If you're writing React, this post is worth it!

Transition states

Be ready for popover

Article header with Adam's avatar is on the left. The title is "Steal this popover code"

Two more days, and it's another big day for the web. On April 16, Firefox 125 will ship, and with it, the new popover features will enter mainstream. The popover and popovertarget attributes are ready to rumble soon!

If you're looking for some base styles to get the most out of your new popovers, Adam was so kind to do the hard work for us.

Steal the code

The code uses @starting-style, which doesn't work in Firefox yet but can be treated as progressive enhancement.

TIL β€” Google supports specialized sitemaps

An example news sitemap with tons of XML.

Let's assume the internet won't collapse under all this AI-generated content, and search engines will still play a role in the future. πŸ˜…

This week I learned that you can point Google to specialized sitemaps for images, videos and news.

Index all your content

You're halfway through!

Wowza! Would you enjoy getting Web Weekly straight to your inbox?

The wonderful weird web – Throw the bag!

A screenshot of the game "Dog Poo Golf" showing a dog and its owner holder a bag of poo.

Please disperse. There's nothing to see here. It's only a game in which you have to throw a bag of poo into the trash bin.

What a sentence to write...

Clean up after your dog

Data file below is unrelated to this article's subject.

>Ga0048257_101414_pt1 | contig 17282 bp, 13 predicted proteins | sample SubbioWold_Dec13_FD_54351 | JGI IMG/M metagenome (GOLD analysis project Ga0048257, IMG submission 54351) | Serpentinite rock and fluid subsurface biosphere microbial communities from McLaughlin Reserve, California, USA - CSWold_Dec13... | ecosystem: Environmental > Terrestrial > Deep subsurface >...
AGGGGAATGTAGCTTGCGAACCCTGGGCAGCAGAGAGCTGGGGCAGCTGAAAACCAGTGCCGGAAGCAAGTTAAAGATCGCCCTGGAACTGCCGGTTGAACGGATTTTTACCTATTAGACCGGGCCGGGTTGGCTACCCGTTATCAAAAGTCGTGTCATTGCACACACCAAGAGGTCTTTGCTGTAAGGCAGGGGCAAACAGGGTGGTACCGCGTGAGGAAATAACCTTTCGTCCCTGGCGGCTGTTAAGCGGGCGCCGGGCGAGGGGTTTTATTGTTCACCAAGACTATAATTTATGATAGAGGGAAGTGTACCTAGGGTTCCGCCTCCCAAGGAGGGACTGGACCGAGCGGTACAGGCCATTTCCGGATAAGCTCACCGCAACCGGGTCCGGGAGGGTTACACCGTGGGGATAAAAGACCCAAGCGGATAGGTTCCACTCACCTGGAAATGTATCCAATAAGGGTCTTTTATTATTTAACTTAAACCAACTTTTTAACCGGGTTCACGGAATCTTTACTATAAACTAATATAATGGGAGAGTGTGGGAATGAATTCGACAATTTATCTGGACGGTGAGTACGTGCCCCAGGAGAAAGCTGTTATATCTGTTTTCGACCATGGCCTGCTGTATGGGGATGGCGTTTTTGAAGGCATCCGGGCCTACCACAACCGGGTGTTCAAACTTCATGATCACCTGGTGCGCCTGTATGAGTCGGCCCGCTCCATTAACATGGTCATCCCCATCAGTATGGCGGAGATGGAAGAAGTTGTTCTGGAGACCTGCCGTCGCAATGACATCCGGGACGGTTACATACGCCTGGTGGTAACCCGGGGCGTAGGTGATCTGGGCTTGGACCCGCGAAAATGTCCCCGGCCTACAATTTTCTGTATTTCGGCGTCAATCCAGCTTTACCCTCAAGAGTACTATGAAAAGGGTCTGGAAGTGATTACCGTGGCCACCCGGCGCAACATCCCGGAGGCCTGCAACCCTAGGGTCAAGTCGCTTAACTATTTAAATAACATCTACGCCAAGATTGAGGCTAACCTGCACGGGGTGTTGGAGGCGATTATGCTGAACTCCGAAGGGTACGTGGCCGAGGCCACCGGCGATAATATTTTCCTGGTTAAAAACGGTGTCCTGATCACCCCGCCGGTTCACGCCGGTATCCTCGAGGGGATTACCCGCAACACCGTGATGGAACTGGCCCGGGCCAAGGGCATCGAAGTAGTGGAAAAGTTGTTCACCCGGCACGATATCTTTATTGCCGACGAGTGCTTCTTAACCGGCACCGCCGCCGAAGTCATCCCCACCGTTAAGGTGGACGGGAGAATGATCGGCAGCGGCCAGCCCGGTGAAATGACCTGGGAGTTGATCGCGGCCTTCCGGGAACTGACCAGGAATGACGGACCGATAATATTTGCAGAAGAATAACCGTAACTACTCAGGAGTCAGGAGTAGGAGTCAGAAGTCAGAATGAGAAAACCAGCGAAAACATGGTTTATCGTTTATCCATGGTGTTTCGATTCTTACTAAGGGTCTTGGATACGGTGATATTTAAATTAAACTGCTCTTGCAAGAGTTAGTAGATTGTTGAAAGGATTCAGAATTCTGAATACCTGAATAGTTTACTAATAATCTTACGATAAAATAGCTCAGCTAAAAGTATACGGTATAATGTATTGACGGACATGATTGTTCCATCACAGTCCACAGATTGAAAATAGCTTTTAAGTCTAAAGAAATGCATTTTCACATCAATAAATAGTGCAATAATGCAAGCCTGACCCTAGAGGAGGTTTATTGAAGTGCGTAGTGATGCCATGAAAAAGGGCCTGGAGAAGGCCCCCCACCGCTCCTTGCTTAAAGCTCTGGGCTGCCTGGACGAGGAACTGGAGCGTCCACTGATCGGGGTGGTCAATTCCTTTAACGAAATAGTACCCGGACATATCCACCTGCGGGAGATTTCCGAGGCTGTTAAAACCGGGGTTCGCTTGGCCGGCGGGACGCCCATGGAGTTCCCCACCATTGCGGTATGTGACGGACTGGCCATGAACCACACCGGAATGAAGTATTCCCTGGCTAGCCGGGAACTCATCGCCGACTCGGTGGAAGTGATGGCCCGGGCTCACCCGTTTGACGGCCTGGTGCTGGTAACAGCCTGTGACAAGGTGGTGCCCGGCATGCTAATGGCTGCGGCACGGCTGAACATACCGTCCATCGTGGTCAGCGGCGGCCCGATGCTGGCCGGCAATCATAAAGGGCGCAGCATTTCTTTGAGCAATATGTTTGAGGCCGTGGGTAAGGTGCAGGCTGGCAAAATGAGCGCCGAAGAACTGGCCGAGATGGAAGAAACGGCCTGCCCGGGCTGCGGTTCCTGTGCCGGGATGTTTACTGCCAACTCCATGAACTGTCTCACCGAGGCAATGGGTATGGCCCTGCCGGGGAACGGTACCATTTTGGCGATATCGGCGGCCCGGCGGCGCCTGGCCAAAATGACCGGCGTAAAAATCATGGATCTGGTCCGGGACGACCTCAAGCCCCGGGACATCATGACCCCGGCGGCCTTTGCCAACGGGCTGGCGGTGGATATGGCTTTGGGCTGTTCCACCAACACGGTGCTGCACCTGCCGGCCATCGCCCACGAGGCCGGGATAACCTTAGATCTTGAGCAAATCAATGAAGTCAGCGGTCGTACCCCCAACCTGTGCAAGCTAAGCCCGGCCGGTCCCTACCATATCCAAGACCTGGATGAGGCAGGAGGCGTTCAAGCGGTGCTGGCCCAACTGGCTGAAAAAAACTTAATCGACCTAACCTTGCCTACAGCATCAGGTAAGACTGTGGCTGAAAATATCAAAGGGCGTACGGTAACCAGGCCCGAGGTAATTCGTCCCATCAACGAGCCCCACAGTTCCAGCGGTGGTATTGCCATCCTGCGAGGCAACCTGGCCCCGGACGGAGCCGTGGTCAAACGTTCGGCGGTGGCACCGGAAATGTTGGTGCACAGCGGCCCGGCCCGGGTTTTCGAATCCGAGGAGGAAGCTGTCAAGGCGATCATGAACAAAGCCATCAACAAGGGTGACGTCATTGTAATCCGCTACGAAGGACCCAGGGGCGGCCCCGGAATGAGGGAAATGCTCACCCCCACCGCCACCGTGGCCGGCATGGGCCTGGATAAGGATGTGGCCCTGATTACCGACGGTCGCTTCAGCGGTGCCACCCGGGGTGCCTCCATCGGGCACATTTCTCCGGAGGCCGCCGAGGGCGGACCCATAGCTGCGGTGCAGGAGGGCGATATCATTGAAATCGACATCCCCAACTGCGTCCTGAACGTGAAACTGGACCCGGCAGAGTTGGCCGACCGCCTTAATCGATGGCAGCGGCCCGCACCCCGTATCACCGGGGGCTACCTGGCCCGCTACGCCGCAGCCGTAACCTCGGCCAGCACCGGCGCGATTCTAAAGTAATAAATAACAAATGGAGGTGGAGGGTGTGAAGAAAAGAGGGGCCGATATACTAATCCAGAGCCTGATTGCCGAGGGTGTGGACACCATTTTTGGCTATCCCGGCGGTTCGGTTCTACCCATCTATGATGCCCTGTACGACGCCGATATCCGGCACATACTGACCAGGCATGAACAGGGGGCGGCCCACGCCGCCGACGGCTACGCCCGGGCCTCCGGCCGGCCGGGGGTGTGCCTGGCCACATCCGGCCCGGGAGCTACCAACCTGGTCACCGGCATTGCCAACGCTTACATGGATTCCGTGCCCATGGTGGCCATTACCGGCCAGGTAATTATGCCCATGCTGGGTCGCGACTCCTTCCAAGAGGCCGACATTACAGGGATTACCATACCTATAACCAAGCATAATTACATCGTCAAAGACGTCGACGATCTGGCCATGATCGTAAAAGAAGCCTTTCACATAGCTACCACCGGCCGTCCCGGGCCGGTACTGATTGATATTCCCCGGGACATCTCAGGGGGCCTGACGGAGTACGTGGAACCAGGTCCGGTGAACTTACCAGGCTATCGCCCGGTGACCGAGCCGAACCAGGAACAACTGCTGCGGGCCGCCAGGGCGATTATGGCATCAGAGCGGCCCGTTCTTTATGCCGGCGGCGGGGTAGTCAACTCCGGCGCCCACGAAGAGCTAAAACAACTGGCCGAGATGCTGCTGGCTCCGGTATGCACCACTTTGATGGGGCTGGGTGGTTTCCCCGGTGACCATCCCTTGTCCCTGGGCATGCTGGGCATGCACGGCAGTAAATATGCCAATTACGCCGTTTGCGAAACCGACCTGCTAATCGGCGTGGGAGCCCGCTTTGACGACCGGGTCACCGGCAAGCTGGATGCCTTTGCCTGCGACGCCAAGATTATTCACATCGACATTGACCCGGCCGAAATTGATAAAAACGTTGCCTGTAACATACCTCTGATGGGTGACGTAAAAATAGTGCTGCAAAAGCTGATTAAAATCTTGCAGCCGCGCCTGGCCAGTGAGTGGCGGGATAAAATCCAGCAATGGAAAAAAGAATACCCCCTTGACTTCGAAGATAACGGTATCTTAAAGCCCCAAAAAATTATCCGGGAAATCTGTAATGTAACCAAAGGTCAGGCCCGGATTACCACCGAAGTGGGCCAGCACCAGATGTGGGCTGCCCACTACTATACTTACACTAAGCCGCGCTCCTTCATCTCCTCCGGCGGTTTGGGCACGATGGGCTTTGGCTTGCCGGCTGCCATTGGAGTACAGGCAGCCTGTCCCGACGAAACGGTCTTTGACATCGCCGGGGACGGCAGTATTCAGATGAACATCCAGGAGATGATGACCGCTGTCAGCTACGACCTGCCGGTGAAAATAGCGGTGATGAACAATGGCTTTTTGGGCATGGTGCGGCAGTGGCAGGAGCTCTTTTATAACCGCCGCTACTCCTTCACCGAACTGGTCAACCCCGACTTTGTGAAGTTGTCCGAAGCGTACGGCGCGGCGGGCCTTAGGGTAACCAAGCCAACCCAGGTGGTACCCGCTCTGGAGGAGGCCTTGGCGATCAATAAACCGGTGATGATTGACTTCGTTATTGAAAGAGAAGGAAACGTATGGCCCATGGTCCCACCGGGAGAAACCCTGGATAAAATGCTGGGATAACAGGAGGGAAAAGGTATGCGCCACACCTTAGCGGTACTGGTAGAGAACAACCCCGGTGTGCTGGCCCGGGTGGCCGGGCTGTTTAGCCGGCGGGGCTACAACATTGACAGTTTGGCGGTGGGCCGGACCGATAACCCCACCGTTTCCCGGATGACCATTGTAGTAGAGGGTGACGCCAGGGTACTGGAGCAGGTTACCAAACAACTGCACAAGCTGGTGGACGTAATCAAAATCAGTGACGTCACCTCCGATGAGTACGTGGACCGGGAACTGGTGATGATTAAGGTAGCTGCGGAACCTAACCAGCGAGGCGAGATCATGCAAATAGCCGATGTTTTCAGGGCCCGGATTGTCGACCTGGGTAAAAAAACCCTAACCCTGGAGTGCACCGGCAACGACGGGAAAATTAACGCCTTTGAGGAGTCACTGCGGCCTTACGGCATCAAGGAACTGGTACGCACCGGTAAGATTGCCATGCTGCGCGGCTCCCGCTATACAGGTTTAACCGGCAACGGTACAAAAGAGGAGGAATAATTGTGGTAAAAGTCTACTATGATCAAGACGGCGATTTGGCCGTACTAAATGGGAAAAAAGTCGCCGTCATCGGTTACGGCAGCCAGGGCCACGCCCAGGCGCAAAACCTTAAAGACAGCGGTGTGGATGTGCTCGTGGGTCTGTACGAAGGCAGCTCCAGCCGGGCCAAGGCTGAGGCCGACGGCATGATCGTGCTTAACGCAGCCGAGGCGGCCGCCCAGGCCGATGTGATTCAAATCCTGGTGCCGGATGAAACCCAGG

What are your favorite internet corners? Send them my way, and I'll include them in Web Weekly!

Trusted types are being worked on

// returns a policy, but you  // don't really need to do anything  // with the default one trustedTypes.createPolicy(     "default",      {       createHTML: s => {            return DOMPurify.sanitize(s)        }      } );

You might have heard of Igalia. Igalia is a company working on browser engines. According to Brian Kardell, they started working on bringing the Trusted Types API to Firefox and Safari.

Why's this cool? Trusted Types will limit dangerous API access (think of users injecting evil JavaScript via innerHTML) by a reasonable amount. If you want to learn how they work, Brian has you covered.

Bless your strings

Scope your component styles

<article>   <style>     @scope {       :scope p {         all: unset;         color: red;       }     }   </style>   <p>This text is now red and small!</p> </article>

Have you looked into CSS @scope yet?

It's okay. Full browser support isn't there yet with Chromium 118+, Safari 17.4, and no Firefox support.

But I'm excited about it. Not only does CSS scoping include roots and limits (@scope (.article-body) to (figure)), it also has built-in HTML style encapsulation. I can't wait to include scoped inline styles in my blog's demo components.

If you want to learn more about using CSS scoping, Robin's newsletter covers how to break the cascade for components!

Kill the cascade

Never miss an uncovered code branch in TS

function assertNever(x: never): never {   throw new Error("Unexpected object: " + x); }

When should you use the never type in TypeScript? If you know when, are you sure you're using never correctly? Stefan Baumgartner explains why many people use never incorrectly.